“My depression had grown on me as that vine had conquered the oak; a sucking thing that had wrapped itself around me, ugly and more alive than I,” describes best-selling author and psychologist Andrew Solomon in the Noonday Demon. Depression takes a serious and heartbreaking toll on people’s lives. In addition to being a risk factor for cognitive decline, disability, and mortality, depression robs people of the joy in their lives and depletes their vitality.
CBT is based on the idea that our thought patterns and deeply held beliefs about ourselves and the world around us shape our experiences and behavior. According to the theory underlying CBT, when we distort meaning, make erroneous interpretations, and engage in illogical reasoning, we are putting ourselves on a potential on-ramp to depression. CBT shows us an exit by disrupting self-defeating behaviors and beliefs. If it were up to me, I would incorporate CBT into every high school and college curriculum.
A key component of classic CBT is learning how to identify and fight automatic negative thoughts. Automatic negative thoughts are those knee-jerk responses we have wherever something annoying or even ambiguous occurs. For instance, imagine your flight is canceled or traffic is bumper to bumper or your friend doesn’t respond to a text you sent 6 hours ago. How do you respond? Many of us interpret these situations using what psychologists call “cognitive distortions” — unhelpful unrealistic, and maladaptive thinking patterns.
Here are some classic examples of cognitive distortions in response to adverse or ambiguous events:
Cognitive distortions have consequences. If you believe things never work out for you, you might stop trying. If you believe someone dislikes you, you might avoid them in the future. If you believe something terrible has happened, you might go into full panic mode.
Operating on false assumptions can send us down a rabbit hole of unnecessary and exhausting negative emotions and behaviors. Moreover, habitually engaging in these counter-productive thinking patterns puts us at risk of developing more serious mental health issues. Learning how to catch yourself engaging in cognitive distortions can disrupt patterns of negative thinking and their consequences.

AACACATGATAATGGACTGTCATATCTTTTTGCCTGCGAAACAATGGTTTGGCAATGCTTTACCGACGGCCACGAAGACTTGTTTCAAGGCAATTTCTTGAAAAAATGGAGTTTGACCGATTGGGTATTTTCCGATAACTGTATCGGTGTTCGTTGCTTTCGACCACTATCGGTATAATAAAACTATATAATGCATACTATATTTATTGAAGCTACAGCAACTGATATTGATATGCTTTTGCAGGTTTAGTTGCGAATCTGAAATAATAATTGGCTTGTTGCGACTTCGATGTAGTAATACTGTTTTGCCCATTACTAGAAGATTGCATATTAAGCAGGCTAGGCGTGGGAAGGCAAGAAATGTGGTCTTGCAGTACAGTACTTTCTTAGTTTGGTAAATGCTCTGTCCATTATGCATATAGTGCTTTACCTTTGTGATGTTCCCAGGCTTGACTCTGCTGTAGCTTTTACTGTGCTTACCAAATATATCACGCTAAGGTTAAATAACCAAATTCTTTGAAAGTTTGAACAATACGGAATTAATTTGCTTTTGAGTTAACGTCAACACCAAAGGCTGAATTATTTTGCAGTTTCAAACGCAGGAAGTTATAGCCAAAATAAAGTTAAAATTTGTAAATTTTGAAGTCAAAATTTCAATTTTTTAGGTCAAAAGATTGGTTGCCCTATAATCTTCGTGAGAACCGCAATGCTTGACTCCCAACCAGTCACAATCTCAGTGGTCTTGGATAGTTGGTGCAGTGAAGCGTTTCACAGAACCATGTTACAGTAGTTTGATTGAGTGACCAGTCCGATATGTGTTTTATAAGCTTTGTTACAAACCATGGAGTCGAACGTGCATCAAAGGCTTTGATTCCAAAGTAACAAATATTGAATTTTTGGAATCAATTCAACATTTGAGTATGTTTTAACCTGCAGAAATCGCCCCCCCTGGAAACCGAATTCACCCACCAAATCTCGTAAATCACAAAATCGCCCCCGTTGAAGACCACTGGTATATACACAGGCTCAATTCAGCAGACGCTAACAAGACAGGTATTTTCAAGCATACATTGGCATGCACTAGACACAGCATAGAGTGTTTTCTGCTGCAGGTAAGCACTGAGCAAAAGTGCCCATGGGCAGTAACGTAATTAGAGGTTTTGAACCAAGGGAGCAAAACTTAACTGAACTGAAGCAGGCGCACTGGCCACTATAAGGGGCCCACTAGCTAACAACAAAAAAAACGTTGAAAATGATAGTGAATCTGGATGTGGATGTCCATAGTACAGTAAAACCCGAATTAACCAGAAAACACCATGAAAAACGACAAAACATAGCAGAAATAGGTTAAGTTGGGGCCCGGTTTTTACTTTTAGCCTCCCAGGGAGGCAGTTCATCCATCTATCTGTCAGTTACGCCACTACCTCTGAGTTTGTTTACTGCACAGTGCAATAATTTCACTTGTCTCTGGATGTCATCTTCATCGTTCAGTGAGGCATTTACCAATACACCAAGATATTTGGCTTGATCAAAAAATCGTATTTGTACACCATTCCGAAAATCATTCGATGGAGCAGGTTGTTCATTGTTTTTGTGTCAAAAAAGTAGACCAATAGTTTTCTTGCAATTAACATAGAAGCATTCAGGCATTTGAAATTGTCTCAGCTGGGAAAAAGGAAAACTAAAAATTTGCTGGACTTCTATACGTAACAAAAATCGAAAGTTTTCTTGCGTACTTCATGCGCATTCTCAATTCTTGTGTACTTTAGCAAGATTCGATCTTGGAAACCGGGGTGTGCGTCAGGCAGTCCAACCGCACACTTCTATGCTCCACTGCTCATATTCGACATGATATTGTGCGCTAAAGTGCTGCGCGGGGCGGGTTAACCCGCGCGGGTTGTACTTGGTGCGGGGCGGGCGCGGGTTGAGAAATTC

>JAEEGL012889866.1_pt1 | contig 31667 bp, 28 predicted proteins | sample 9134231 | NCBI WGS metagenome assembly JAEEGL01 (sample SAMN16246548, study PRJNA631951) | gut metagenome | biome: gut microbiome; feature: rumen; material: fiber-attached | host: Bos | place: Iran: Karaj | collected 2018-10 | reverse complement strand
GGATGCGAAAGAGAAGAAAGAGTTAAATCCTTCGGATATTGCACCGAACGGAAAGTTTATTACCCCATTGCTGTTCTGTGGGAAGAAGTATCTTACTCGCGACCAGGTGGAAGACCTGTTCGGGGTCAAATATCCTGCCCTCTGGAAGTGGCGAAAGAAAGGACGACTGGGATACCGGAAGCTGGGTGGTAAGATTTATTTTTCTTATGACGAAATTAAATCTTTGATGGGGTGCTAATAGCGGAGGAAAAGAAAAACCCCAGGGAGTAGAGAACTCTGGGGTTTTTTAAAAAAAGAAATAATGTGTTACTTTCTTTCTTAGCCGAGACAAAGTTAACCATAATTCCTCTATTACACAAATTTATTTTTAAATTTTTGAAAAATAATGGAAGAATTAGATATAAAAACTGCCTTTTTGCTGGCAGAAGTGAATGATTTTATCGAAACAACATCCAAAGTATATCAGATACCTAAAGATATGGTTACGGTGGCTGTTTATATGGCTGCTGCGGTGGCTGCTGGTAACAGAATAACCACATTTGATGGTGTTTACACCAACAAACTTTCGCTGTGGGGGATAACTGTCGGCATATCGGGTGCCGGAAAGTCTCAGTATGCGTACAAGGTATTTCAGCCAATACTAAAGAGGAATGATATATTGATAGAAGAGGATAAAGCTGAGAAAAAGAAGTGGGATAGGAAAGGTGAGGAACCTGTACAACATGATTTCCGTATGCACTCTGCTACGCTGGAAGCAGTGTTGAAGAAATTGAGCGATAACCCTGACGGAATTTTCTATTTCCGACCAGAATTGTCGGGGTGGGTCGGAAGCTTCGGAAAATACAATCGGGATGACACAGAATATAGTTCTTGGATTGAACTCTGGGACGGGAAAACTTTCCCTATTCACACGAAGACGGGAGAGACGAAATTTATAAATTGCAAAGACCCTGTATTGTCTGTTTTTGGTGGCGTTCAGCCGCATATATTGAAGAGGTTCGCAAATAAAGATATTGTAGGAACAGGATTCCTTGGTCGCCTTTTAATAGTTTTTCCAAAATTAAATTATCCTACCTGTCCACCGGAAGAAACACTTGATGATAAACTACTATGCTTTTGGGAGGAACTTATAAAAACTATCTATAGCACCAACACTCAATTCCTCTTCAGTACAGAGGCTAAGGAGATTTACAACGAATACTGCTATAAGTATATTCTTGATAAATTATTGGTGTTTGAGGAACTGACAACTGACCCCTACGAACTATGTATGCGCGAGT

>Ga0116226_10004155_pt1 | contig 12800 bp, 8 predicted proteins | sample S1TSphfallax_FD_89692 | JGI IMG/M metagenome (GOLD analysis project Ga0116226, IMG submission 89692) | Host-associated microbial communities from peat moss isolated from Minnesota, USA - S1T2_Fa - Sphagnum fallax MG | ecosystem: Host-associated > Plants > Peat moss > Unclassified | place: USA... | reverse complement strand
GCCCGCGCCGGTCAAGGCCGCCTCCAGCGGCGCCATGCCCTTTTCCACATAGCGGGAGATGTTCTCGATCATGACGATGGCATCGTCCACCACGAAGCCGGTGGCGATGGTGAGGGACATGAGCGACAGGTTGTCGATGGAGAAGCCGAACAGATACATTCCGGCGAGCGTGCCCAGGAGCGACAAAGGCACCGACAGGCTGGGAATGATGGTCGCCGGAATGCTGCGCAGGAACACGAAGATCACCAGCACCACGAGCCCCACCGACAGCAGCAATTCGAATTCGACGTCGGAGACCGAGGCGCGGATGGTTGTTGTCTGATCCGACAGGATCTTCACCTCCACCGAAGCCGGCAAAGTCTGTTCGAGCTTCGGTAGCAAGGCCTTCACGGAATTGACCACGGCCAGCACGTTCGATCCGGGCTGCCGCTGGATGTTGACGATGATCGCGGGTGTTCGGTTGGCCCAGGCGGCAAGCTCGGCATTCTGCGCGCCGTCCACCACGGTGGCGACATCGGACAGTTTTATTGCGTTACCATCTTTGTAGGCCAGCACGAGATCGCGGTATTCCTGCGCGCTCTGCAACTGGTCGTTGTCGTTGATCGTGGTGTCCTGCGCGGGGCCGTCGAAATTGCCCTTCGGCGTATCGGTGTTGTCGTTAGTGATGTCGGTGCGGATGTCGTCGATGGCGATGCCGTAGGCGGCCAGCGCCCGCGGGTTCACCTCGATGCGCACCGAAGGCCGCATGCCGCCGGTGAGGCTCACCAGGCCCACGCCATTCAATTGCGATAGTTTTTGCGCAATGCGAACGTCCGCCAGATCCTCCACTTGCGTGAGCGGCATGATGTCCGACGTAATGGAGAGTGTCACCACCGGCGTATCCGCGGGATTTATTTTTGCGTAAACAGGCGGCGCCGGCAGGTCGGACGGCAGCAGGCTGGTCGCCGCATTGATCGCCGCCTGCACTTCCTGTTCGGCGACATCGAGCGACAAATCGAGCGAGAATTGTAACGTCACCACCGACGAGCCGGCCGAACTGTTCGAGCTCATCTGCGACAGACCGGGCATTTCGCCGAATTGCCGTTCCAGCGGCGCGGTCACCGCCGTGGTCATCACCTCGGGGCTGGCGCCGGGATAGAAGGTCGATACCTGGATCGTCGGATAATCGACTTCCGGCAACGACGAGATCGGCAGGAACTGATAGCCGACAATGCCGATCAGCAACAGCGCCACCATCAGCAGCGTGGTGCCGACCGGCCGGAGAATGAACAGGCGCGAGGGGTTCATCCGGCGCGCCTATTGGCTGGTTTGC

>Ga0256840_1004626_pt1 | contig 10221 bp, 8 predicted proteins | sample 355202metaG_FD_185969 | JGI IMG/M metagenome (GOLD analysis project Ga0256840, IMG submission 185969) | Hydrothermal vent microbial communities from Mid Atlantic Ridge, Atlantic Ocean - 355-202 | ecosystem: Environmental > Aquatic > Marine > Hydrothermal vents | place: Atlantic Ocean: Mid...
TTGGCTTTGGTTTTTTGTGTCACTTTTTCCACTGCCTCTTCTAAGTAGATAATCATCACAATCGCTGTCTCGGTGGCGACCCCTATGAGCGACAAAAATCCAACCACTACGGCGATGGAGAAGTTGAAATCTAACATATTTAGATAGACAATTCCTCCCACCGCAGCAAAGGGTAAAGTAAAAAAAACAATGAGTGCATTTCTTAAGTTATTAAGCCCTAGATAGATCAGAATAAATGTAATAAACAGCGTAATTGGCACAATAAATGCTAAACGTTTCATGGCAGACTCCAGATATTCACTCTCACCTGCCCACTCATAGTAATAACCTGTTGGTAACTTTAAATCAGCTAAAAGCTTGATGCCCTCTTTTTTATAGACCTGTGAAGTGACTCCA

Believing that things are either good or bad. There are no shades of gray. Complexity and nuance are ignored and overlooked.
Classic example: “I’m either succeeding or I’m failing. There is no in between.”
Based on little or no experience, believing one knows what will happen next.
Classic example: “My boss wants to meet with me on Friday. I know I am getting fired.”
Discounting anything positive that might have happened and only focusing on the negative.
Classic example: “That experience was a complete and utter waste of time.”
Assuming that we know exactly what another person is thinking and that it is critical.
Classic example: “I know she hates me just from the way she looks at me.”
Imagining the worst case scenario. Over estimating the likelihood or meaning of something and blowing it out of proportion. Ordinary worries become epic disasters.
Classic example: “I haven’t heard from her in two hours. Something terrible has happened.”
Characterizing oneself or others in an overly simplified and negative way. These shorthand descriptions limit us from seeing ourselves and others with empathy and understanding.
Classic example: “I am completely useless.”
Taking things personally or blaming oneself when things are beyond our control. Assuming that you are being personally targeted without evidence.
Classic example: “Why do bad things always happen to me?”
If you suspect you are engaging in unhelpful thinking patterns, identify the distortion, gather evidence to look for alternative explanations, and consider what advice you would give to a friend in a similar situation. More often than not, it is the interpretation that causes us distress more than the event itself. Questioning assumptions and disrupting knee-jerk responses helps us see ourselves and others more clearly.
As the great actor Alan Alda observed, “Your assumptions are your windows on the world. Scrub them off every once in a while, or the light won’t come in.”
I wish you all the best,
Dr. Samantha Boardman